New Model of LCR-Reader; Siborg Systems Inc. Provides Update

// June 1st, 2015 // LCR-Reader, News

Siborg Systems Inc. and the Institute of Automation and Electrometry of the Russian Academy of Sciences in Novosibirsk, Russia, has been working over the past two years in creating a new model of the LCR-Reader.

“Smart Tweezers gives the ability for quick and highly accurate evaluations of SMT components,” says Michael Obrecht, the R&D director at Siborg, “For the ST-5S model, the basic accuracy is about %. Our goal in this project was to reduce the cost of the required components and PCB complexity, and, therefore, manufacturing cost of the device.”

There were two approaches taken aiming for manufacturing cost reduction: the traditional Smart Tweezers approach using a sinusoidal small-signal test and a response of the measured device to a voltage step signal. The first method has eventually led to the LCR-Reader that was released in June-August of  and is currently priced at $200.

Further advancements in technology and available ICs allows the device to have a 100 KHz test frequency. This is integral to testing small inductances and Equivalent Series Resistance (ESR) measurements. The ESR value is crucial for testing high value electrolytic capacitances, both tantalum and aluminum.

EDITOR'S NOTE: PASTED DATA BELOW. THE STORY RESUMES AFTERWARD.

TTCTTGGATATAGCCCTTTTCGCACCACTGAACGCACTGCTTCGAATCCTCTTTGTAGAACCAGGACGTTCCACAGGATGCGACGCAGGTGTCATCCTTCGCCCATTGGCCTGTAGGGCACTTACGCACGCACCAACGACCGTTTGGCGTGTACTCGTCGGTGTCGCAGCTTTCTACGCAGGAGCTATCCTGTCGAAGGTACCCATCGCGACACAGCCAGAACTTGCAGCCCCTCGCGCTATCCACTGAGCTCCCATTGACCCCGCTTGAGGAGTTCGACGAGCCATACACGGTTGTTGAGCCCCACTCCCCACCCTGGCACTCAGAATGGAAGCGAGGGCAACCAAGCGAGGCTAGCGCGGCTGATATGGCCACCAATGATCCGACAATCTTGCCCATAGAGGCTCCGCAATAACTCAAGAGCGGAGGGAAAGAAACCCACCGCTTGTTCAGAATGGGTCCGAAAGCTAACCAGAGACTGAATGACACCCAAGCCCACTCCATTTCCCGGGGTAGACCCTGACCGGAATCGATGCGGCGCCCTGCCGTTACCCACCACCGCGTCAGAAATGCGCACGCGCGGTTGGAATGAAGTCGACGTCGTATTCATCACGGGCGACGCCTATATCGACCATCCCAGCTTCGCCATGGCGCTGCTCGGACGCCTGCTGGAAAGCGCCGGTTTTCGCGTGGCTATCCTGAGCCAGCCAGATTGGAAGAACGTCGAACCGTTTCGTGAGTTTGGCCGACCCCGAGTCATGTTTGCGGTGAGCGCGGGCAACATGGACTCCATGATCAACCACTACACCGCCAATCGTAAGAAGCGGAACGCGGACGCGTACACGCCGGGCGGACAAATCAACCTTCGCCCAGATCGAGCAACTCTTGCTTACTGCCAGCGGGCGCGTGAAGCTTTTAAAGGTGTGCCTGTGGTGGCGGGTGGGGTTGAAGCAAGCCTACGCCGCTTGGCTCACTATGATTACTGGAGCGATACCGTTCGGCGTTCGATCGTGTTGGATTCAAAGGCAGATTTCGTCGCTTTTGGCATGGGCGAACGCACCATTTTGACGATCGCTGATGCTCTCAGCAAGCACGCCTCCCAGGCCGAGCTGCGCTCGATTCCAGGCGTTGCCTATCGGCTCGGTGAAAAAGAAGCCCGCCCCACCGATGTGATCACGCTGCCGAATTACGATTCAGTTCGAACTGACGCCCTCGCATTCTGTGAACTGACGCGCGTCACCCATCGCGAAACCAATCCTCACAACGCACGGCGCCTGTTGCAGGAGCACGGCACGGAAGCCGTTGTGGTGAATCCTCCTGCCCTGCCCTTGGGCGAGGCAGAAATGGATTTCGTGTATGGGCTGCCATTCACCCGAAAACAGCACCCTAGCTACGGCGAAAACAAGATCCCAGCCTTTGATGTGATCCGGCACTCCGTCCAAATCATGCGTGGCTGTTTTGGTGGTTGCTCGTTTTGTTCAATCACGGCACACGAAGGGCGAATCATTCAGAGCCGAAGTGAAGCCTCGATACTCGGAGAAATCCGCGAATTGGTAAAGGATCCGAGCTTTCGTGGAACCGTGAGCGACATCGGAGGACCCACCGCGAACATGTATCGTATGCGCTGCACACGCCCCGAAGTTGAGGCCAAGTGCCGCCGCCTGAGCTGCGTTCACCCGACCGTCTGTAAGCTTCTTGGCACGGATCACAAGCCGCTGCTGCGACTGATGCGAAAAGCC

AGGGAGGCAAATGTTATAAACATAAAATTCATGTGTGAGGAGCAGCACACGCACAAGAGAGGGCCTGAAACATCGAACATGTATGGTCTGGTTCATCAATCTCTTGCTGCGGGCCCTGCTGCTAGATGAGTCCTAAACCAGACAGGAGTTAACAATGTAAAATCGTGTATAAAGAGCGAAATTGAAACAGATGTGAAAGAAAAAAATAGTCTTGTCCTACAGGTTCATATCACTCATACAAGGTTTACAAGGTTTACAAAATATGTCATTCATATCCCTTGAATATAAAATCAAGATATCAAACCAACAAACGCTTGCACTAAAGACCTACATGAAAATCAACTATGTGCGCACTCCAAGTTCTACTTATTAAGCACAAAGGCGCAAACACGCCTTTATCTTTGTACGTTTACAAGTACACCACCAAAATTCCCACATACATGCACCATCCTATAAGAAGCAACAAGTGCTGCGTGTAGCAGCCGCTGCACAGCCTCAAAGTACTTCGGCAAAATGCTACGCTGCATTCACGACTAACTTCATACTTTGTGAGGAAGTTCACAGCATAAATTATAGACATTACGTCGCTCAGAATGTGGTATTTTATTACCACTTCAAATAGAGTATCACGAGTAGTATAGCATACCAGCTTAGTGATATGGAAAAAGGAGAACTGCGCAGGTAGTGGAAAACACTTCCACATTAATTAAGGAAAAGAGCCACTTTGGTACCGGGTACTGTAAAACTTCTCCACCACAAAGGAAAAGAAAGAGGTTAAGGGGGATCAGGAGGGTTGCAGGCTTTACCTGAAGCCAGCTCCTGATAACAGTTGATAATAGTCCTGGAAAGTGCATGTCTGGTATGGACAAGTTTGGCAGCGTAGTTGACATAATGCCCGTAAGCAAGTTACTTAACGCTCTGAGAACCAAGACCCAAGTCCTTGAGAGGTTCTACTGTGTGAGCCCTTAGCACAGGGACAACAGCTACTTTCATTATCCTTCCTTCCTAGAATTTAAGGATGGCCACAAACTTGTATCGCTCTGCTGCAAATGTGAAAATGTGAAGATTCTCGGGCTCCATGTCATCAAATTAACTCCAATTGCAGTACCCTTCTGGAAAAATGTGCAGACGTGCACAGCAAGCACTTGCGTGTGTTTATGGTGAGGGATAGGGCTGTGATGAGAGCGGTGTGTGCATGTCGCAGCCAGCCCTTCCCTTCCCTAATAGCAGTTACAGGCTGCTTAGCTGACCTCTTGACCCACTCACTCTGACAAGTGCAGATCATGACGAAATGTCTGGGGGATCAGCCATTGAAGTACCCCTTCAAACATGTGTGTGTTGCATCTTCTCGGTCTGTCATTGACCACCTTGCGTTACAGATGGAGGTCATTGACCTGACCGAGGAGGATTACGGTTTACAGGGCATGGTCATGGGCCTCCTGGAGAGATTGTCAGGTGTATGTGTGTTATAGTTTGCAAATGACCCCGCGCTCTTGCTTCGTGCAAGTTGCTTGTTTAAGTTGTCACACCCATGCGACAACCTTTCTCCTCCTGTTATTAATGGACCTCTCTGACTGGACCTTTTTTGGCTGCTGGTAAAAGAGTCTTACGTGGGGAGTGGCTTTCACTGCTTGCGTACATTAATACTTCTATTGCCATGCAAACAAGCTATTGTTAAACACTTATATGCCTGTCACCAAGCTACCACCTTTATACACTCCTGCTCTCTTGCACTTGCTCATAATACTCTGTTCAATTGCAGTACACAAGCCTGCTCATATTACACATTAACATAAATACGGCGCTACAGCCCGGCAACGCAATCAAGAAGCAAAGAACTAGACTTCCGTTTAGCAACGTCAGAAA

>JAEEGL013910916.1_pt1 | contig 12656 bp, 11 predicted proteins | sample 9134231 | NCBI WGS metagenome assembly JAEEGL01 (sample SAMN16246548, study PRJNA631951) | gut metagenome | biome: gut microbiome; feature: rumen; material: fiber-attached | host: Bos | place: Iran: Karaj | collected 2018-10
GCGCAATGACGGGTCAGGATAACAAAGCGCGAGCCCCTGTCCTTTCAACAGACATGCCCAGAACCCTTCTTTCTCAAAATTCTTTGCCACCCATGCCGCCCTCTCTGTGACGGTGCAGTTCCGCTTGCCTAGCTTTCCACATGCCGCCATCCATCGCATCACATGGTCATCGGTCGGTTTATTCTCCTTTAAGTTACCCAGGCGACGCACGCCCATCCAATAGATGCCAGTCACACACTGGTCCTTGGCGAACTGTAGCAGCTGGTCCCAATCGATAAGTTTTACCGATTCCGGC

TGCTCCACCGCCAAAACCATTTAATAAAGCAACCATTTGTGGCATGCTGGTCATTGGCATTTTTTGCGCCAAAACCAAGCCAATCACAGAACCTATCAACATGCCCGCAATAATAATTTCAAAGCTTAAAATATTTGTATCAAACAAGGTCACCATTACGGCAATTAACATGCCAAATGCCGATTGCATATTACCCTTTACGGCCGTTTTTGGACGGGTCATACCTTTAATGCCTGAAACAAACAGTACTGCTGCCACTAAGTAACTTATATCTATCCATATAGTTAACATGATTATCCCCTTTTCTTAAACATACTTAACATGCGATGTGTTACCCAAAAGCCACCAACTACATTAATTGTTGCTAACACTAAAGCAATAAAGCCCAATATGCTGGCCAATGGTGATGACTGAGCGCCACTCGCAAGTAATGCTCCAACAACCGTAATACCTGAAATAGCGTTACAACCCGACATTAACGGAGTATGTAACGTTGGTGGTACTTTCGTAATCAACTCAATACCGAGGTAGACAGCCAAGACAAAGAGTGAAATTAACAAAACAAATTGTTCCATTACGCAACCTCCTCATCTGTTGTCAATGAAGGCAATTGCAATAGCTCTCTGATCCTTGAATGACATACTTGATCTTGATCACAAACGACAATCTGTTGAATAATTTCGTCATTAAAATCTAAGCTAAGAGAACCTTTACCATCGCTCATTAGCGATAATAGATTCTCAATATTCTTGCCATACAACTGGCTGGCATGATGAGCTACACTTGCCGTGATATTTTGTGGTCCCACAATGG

The ESR values on aluminum and tantalum electrolytic capacitors with non-solid electrolyte can measure up to several ohms. ESR values also tend to increase with frequency due to the effects of the electrolyte. This increase of ESR values can create serious problems in Aluminum electrolytic capacitors. Though these problems are normal, large ripple currents or high temperatures can intensify the aging. The increase can be enough to cause circuit malfunction or even damage the component, despite the measured values staying withing the tolerance range of the circuit.

“We tried various circuit designs to implement a higher test frequency, but this causes battery life issues because they drew too much power. But as technology progressed, better Li-Ion batteries and new ICs (integrated circuits) meant we didn’t have to forfeit battery life for the higher frequency.” says the Team Lead Valentin Litvintsev, at the Institute of Automation and Electrometry of the Russian Academy of Sciences in Novosibirsk.


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